If we build it, the readers will come. This is more urgent now than it was even in the Franklin Delano Roosevelt years, when regional accents were more distinctive, when each part of the country had a dinnertime diet peculiar to its crops and growing season, when regional newspaper editors set the conversations of their communities, and when mass communication meant radio and nothing more. Today regional differences are in eclipse, and it is more important than ever to record, and perhaps preserve, those differences….

Consider that today’s America is an entirely different country than the one depicted in the original American Guide series. The 1930 Census, for example, reported 1.3 million Mexicans in the United States; now, more than eight decades after the publication of the original volumes, there are more than 60 million Hispanics in the country, and from many more places than Mexico. There were only about a quarter of a million Asians in the country when these books were published; today there are more than 20 million.

Moreover, the FWP books missed one of the great demographic events in American history: the Great Migration that brought Black people from the rural South to the industrial North, transforming both the places they settled and the places they left. That migration began around 1916 but tapered off in the years in which these books were written, only to spike again when 4.3 million Black people left the South in the 1950s; commensurate numbers followed in the next decades….

When these volumes were written, some 5.1 million Americans lived on farms or were tenant farmers; the number has fallen by half — a change in the nature of a country where, in 1781, Thomas Jefferson wrote that “those who labour in the earth are the chosen people of God.” Today’s New Hampshire, for example, is far more diverse than it was when it was defined by mills (in Manchester) and mountains (in the North Country)….

Next, consider what the original guides omitted that would be included today: An acknowledgment and celebration of the cultural contributions of gay, trans, and gender-queer Americans and the way they have helped transform American life. Though there was a vibrant gay life in the 1920s, a furious counterreaction — which scholars associated with the end of Prohibition and which helped bring about so-called state “sexual psychopath” laws — followed in the 1930s, just when these volumes were produced….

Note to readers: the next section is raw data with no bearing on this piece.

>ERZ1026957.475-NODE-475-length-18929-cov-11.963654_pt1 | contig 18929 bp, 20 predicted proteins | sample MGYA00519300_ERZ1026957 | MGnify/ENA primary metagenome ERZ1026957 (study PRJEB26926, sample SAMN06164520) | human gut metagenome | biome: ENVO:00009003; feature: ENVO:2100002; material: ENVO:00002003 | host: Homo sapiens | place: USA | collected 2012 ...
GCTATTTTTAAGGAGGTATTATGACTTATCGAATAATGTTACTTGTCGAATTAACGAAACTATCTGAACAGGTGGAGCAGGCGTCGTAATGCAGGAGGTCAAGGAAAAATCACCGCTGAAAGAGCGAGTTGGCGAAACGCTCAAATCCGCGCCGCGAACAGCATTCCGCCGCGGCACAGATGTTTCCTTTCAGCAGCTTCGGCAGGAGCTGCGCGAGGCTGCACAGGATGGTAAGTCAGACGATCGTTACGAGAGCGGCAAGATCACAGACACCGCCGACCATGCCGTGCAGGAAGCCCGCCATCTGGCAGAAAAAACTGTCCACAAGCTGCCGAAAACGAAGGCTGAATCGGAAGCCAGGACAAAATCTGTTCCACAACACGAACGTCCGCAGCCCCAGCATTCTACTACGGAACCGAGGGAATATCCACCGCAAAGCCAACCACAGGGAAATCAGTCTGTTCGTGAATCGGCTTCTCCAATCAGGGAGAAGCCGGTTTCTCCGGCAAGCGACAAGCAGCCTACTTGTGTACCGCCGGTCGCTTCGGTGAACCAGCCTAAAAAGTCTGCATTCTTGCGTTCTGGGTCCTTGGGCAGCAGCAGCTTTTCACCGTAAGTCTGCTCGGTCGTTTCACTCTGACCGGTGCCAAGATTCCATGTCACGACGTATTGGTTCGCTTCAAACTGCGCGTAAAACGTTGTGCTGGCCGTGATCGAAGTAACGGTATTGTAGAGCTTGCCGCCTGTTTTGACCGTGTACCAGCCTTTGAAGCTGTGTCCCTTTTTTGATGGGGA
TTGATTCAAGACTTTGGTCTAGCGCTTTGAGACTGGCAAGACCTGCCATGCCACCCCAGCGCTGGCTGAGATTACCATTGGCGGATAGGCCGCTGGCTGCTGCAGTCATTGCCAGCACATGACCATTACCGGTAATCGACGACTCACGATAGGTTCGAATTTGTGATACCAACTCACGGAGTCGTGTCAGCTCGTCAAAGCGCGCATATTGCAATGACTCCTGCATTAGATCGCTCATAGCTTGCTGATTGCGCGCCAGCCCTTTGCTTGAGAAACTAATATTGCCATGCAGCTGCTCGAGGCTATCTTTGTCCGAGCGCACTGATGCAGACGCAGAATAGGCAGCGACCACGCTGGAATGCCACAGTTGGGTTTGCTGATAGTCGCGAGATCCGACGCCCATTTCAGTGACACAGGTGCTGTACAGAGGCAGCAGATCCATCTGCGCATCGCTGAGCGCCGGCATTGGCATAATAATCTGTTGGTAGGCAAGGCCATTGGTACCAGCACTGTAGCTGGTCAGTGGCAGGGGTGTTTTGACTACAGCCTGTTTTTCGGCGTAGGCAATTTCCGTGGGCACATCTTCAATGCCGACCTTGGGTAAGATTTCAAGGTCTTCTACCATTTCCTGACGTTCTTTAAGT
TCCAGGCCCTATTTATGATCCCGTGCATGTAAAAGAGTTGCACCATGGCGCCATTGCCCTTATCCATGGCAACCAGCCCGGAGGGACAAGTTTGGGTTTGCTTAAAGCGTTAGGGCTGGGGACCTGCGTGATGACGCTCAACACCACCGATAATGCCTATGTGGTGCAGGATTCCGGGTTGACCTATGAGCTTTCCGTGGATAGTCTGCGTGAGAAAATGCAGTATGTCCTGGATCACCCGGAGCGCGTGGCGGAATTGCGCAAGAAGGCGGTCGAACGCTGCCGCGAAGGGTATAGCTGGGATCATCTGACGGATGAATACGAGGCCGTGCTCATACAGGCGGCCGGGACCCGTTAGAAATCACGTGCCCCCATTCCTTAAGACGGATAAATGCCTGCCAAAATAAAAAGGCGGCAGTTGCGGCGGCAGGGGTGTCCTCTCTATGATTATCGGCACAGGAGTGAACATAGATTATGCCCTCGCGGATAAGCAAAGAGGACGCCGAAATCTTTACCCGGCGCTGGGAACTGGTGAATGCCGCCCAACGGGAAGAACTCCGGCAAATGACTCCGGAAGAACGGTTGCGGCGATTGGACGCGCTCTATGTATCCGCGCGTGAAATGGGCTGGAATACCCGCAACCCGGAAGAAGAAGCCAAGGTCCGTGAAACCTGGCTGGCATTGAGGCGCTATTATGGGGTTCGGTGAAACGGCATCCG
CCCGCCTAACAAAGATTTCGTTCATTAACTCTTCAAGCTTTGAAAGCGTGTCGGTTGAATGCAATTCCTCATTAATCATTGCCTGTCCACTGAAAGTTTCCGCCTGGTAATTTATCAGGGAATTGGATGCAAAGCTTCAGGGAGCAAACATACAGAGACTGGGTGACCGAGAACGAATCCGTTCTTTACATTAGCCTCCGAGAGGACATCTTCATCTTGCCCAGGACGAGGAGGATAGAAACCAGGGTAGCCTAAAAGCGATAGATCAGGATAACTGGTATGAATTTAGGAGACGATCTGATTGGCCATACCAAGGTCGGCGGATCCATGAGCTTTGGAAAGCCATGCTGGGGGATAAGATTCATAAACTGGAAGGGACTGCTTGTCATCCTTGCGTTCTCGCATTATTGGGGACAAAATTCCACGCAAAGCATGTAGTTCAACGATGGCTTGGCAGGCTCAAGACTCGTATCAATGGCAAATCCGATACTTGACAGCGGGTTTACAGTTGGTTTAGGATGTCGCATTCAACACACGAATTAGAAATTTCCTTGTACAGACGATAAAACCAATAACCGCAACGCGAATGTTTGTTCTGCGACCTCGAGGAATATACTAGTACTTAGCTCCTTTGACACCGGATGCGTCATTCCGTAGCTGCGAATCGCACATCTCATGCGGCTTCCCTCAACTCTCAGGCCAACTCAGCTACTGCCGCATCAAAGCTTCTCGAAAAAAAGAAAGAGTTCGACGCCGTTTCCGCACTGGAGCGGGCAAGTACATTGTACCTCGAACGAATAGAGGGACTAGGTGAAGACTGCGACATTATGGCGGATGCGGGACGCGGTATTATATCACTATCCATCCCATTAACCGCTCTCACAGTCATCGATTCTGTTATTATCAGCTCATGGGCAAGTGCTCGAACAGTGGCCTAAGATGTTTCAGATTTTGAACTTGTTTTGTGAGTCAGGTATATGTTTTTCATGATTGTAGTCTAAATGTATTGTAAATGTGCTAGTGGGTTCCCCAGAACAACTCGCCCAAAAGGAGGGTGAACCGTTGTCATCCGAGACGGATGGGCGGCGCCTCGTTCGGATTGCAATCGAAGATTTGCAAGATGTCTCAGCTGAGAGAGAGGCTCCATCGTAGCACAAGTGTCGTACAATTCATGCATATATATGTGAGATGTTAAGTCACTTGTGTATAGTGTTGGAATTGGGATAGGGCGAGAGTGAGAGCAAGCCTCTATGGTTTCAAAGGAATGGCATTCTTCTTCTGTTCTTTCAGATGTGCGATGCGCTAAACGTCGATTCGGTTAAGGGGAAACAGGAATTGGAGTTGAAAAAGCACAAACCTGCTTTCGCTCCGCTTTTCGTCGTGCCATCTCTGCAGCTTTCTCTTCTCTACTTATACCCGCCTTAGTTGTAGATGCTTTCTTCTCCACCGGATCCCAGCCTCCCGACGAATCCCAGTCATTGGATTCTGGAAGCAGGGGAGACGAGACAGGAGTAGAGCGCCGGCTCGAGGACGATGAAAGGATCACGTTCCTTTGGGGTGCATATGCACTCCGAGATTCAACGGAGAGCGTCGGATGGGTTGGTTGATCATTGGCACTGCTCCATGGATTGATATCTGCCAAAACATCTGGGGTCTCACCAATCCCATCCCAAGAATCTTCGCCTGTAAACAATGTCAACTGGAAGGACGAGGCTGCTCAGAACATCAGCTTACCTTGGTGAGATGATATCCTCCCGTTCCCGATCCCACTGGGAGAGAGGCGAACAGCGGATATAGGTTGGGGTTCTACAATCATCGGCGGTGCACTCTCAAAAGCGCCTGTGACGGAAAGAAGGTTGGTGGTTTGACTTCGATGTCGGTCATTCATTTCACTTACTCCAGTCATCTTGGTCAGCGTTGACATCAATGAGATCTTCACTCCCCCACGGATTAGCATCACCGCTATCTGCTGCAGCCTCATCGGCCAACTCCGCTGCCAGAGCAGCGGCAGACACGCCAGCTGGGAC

Now is the time to deploy a new platoon of writers and artists of many races, ages, and sexual identities to produce a new series of portraits of America. Joseph Frazer Wall, a Grinnell College historian who wrote the introduction to a 1986 reissue of the Iowa guide, hailed the Federal Writers’ Project as “an unprecedented venture by the federal government into the subsidization of the arts.” Out of work or underemployed, the nation’s creative class was drafted into a collective endeavor: creating a time capsule of an America now gone by. In the Great Depression that spawned the original volumes, Bing Crosby and Rudy Vallée struck gold with a song called “Brother, Can You Spare a Dime?” In our own time we might think of struggling writers and artists and, in throwing a lifeline to them, recall the first sentence of that ballad: “They used to tell me I was building a dream . . .”

David Shribman, previously the Globe’s Washington bureau chief, is executive editor emeritus of the Pittsburgh Post-Gazette.